(This post was last updated at 11:24 a.m. ET.)
Just hours after police apprehended 21-year-old Dylann Roof in Shelby, N.C., authorities flew him back to Charleston, S.C., a city that was still trying to comprehend the crime Roof is accused of committing.
NPR’s Cheryl Corley reports that many residents stopped outside the Emanuel African Methodist Episcopal Church on Thursday. They laid flowers at the foot of the grand Gothic Revival church originally built in 1891.
“People gathered to take pictures, and some, like Eileen Hoffman struggling to hold back tears, crawled under yellow police tape stretched in front of the building to lay flowers on a growing memorial.
‘From our garden We’re neighbors,’ she said. ‘We live in the neighborhood, such an important landmark how could we not come.’
“Her husband, Larry Sherfield, said everyone wanted to show their respect and how much they cared for those who died and for their families.
“‘This is such an aberrant incident that we just naturally come together and honor those that we’ve lost, they are good good people who are important parts of this community and they’re our neighbors,’ Sherfield said. ‘We love them.'”
Meanwhile, Roof, who was seen smirking as North Carolina authorities led him to a waiting cruiser to begin his trip south, will be arraigned in a courtroom at 2 p.m. ET Friday.
The Charleston Police Department said Roof had been charged with “nine counts of murder and possession of a firearm during the commission of a violent crime.”
As The (Charleston) Post and Courier reports, he is suspected of perpetrating what experts believe is the deadliest hate crime in South Carolina history.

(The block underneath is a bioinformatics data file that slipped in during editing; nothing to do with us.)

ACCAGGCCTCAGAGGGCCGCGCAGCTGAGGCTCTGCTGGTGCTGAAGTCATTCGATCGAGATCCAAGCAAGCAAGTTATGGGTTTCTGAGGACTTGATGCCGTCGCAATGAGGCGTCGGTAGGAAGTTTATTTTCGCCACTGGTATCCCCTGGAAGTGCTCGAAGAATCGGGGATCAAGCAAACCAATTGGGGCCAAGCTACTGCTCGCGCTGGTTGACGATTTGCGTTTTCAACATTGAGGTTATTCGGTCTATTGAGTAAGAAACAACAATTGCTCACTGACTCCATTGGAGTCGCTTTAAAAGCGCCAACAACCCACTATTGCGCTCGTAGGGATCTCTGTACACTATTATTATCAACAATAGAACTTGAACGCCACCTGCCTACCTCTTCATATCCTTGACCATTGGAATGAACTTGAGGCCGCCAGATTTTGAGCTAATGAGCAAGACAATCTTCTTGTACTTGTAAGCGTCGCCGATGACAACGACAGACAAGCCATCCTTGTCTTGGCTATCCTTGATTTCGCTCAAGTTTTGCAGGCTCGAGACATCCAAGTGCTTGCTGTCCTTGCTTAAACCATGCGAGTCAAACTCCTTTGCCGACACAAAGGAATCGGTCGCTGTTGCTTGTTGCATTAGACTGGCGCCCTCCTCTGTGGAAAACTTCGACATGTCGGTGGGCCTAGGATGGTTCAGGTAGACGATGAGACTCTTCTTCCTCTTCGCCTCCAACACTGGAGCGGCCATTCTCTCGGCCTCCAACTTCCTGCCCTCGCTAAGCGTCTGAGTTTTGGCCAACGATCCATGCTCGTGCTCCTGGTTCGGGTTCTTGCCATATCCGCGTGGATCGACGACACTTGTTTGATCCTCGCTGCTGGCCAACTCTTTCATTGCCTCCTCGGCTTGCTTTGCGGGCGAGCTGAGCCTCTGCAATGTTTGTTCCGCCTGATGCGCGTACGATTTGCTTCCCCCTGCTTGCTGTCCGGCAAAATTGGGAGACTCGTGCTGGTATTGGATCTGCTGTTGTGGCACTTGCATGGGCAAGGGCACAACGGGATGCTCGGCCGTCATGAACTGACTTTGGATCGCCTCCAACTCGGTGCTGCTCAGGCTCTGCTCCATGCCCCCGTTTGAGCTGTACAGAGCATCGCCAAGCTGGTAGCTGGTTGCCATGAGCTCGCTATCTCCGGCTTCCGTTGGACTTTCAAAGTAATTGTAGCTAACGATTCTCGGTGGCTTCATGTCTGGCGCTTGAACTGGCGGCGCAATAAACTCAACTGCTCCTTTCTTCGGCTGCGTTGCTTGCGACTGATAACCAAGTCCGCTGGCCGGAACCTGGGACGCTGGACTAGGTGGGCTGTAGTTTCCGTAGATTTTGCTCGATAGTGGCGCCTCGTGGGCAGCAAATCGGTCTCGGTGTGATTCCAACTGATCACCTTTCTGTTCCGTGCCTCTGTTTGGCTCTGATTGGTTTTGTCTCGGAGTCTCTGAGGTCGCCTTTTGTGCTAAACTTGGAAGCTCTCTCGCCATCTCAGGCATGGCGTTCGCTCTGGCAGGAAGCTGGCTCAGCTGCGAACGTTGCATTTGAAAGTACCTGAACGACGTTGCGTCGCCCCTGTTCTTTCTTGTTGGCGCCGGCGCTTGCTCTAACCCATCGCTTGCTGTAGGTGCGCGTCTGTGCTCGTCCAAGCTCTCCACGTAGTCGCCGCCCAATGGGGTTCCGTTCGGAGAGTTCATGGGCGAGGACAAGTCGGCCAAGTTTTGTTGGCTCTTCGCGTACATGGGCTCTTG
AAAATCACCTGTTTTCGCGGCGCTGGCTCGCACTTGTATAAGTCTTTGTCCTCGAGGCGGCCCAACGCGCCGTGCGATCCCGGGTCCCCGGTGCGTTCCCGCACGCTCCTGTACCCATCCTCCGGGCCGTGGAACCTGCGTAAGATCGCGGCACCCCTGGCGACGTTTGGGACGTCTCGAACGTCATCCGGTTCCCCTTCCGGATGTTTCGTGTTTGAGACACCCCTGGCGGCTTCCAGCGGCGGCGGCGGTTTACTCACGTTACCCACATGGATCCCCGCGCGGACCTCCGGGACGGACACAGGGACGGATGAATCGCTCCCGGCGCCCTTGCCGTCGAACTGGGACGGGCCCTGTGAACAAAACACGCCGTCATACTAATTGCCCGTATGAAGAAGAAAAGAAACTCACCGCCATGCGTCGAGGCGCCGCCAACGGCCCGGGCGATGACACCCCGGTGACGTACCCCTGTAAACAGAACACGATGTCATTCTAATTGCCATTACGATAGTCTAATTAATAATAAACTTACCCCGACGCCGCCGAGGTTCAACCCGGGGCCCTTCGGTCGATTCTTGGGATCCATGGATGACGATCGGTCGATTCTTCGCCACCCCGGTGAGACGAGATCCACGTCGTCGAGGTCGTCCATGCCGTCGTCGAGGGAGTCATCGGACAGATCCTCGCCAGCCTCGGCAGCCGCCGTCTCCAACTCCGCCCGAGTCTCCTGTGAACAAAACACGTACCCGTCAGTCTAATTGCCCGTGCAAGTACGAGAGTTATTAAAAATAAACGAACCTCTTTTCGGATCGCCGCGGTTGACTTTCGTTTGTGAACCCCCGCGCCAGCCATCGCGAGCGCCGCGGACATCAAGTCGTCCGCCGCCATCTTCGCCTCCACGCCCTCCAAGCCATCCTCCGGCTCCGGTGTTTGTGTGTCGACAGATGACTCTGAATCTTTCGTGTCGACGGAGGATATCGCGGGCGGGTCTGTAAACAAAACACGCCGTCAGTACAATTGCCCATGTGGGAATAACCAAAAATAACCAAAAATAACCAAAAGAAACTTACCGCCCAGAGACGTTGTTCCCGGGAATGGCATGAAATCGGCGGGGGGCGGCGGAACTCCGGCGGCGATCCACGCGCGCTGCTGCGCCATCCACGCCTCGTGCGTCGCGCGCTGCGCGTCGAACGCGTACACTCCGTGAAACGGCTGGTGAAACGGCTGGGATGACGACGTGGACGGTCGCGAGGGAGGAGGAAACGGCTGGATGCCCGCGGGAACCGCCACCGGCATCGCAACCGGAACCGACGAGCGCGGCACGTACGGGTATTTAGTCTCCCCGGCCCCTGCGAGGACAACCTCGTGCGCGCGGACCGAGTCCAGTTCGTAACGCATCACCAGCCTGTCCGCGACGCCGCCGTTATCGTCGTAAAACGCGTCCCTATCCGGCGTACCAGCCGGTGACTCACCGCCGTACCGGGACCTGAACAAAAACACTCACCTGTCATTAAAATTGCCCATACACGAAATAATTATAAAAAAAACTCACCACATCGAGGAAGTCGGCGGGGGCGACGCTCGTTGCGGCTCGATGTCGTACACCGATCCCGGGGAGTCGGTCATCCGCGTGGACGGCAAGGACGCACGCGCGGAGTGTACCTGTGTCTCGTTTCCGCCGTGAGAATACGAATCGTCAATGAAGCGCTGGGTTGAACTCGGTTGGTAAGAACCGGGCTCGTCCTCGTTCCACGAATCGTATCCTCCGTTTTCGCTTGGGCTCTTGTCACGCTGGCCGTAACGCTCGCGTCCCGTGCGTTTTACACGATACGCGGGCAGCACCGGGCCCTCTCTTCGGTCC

The paper reports:
“While South Carolina has suffered a long history of racially motivated arson attacks at black churches, some as recently as the late 1990s, the state’s last mass slaying of this scale occurred 139 years ago during the Reconstruction Era, Bass said.
“In July 1876, violence erupted in Hamburg, a small town across the Savannah River from Augusta. Following a confrontation between white farmers and the town’s African-American militia, an armed mob of white men laid siege to the community. Five black men were summarily executed.”
The city also announced plans for a prayer vigil at 6 p.m. Friday.
“This will be a prayer service and a vigil that will allows us to talk about and think about the tragic events,” Charleston Mayor Joseph Riley said at a news conference.
Riley added that the service would also allow the families of the victims to “feel the love and feel the support and encouragement” of the city.